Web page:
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5th hypothesis / Alain Peyrefitte, Faut-il partager l’Algerie?, Plon, 1961.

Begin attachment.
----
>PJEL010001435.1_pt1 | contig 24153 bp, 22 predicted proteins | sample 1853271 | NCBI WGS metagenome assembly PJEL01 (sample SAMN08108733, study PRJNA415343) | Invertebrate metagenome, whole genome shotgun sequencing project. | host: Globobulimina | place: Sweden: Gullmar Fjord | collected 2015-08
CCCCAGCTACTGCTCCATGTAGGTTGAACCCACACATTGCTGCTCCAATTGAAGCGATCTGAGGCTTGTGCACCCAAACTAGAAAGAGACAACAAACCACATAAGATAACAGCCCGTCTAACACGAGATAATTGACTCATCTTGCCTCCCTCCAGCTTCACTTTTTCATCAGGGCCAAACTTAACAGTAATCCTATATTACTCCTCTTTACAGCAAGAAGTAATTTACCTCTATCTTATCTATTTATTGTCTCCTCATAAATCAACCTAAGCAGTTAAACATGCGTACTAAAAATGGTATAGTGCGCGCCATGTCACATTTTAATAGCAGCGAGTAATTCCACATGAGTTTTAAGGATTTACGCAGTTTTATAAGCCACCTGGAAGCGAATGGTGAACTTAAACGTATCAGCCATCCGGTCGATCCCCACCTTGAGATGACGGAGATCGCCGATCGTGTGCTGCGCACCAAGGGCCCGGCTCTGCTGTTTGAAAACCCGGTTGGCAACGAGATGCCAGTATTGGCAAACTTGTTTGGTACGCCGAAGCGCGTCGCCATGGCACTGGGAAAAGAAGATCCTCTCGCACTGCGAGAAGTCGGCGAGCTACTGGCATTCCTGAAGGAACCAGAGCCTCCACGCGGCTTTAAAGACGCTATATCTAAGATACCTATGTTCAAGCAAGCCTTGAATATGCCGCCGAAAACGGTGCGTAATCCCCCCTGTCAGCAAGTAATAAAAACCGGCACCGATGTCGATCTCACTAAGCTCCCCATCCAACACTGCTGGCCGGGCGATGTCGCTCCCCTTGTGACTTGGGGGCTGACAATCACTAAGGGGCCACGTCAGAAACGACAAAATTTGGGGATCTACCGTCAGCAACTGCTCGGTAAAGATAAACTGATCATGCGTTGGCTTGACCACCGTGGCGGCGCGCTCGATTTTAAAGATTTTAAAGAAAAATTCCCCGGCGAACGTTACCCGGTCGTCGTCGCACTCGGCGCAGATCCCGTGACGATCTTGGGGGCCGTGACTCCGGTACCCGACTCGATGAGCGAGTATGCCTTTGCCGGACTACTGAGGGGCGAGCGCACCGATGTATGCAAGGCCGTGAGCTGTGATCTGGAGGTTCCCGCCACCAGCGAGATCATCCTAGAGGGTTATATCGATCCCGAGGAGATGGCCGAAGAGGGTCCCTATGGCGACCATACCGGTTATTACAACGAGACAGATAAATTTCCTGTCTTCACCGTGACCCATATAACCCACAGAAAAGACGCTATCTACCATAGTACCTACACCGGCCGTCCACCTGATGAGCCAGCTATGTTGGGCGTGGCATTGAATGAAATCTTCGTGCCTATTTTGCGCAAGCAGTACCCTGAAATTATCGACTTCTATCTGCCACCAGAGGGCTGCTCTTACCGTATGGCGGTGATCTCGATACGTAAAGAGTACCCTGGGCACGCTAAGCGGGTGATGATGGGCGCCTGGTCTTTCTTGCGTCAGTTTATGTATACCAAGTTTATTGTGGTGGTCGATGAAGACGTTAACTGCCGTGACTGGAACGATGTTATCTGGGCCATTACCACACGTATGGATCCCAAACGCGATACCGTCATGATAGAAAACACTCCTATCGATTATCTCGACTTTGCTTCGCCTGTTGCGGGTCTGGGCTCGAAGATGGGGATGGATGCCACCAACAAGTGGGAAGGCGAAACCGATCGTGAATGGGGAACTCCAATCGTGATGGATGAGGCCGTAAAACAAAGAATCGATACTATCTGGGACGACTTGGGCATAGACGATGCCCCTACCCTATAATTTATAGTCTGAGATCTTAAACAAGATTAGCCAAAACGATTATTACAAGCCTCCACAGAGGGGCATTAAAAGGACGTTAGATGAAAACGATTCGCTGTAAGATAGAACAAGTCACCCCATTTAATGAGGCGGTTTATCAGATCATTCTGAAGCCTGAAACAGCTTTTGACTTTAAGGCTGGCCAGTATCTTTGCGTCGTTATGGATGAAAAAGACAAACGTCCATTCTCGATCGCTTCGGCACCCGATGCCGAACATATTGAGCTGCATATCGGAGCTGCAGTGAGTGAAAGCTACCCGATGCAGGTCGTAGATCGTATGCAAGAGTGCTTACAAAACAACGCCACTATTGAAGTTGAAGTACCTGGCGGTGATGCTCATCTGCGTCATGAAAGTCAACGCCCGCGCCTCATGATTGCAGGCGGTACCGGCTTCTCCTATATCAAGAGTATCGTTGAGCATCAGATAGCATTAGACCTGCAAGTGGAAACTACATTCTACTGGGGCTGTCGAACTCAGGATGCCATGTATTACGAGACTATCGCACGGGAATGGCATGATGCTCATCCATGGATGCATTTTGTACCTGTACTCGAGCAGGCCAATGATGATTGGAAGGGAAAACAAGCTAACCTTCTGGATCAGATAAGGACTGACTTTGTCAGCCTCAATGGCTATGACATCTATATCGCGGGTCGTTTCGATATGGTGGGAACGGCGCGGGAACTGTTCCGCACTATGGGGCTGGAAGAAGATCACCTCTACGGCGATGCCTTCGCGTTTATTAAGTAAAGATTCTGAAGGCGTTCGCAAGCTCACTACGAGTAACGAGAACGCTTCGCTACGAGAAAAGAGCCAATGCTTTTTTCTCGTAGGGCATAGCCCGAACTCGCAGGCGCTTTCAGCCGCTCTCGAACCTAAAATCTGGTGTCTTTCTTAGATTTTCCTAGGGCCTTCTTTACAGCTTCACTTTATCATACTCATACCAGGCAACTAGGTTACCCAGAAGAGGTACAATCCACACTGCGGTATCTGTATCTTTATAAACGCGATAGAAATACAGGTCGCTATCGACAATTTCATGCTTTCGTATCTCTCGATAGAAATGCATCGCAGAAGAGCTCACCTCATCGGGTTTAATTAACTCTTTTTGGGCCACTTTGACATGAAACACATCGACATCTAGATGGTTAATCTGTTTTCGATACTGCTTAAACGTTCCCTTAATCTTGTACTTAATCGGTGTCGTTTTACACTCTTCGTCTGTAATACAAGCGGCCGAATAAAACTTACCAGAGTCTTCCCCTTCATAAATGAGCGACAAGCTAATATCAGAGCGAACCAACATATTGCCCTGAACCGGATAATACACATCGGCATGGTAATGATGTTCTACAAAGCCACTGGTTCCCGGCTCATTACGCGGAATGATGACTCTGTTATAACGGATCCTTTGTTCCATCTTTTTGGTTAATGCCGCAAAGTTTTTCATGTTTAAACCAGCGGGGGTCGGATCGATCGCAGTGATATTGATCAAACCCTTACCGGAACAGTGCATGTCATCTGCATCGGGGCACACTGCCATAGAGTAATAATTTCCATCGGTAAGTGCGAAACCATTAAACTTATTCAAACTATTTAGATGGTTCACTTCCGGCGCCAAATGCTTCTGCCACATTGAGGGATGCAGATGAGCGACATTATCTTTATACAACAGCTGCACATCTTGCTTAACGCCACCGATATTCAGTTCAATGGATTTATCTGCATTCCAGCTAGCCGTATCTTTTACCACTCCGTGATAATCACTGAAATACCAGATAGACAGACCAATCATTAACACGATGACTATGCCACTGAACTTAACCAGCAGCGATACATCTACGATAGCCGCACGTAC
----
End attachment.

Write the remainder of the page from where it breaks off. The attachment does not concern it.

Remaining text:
In the end, this project of partition of Algeria will be quickly disregarded (provisions on the Sahara will however not); perhaps they were even meant for De Gaulle to put pressure on the GPRA during the negotiations. However, this project provides at least two teaching points. The first one concerns the colonial project in general, and French colonialism in Algeria in particular. What this partition project demonstrates is the sustained attempt for colonial powers to trace lines in maps according to their interests (Peyrefitte’s maps all show the location of oil and gas pipelines), regardless of the impact of their materialization ‘on the ground.’ In her book Mirages de la carte: L’invention de l’Algérie coloniale (Mirages of the Map: The Invention of Colonial Algeria), French historian Hélène Blais illustrate how the French military cartographic survey of the Algerian Sahara after that the colonization of the coastal territory had been more or less secured in mid-19th century, was simultaneous with the trace of line-based borders to define Algeria as a precise colonial territory — regardless of the fact that, to the exception of Italian-colonized Libya, all territories beyond these lines were already or soon-to-be under French colonial sovereignty too. In a desert where no element suggests the presence nor the necessity for sharp thick-less borders, such a colonial enterprise appears in its whole absurdity and violence. The later dreadful lines traced in 1916 by British Colonel Mark Sykes and French diplomat François Georges-Picot splitting the Levant in two areas dominated by the French colonial empire (Syria and Lebanon) and the British one (Iraq, Kowait, Jordan, Palestine) are perhaps even more blind to the violence of their arbitrarily dividing borders.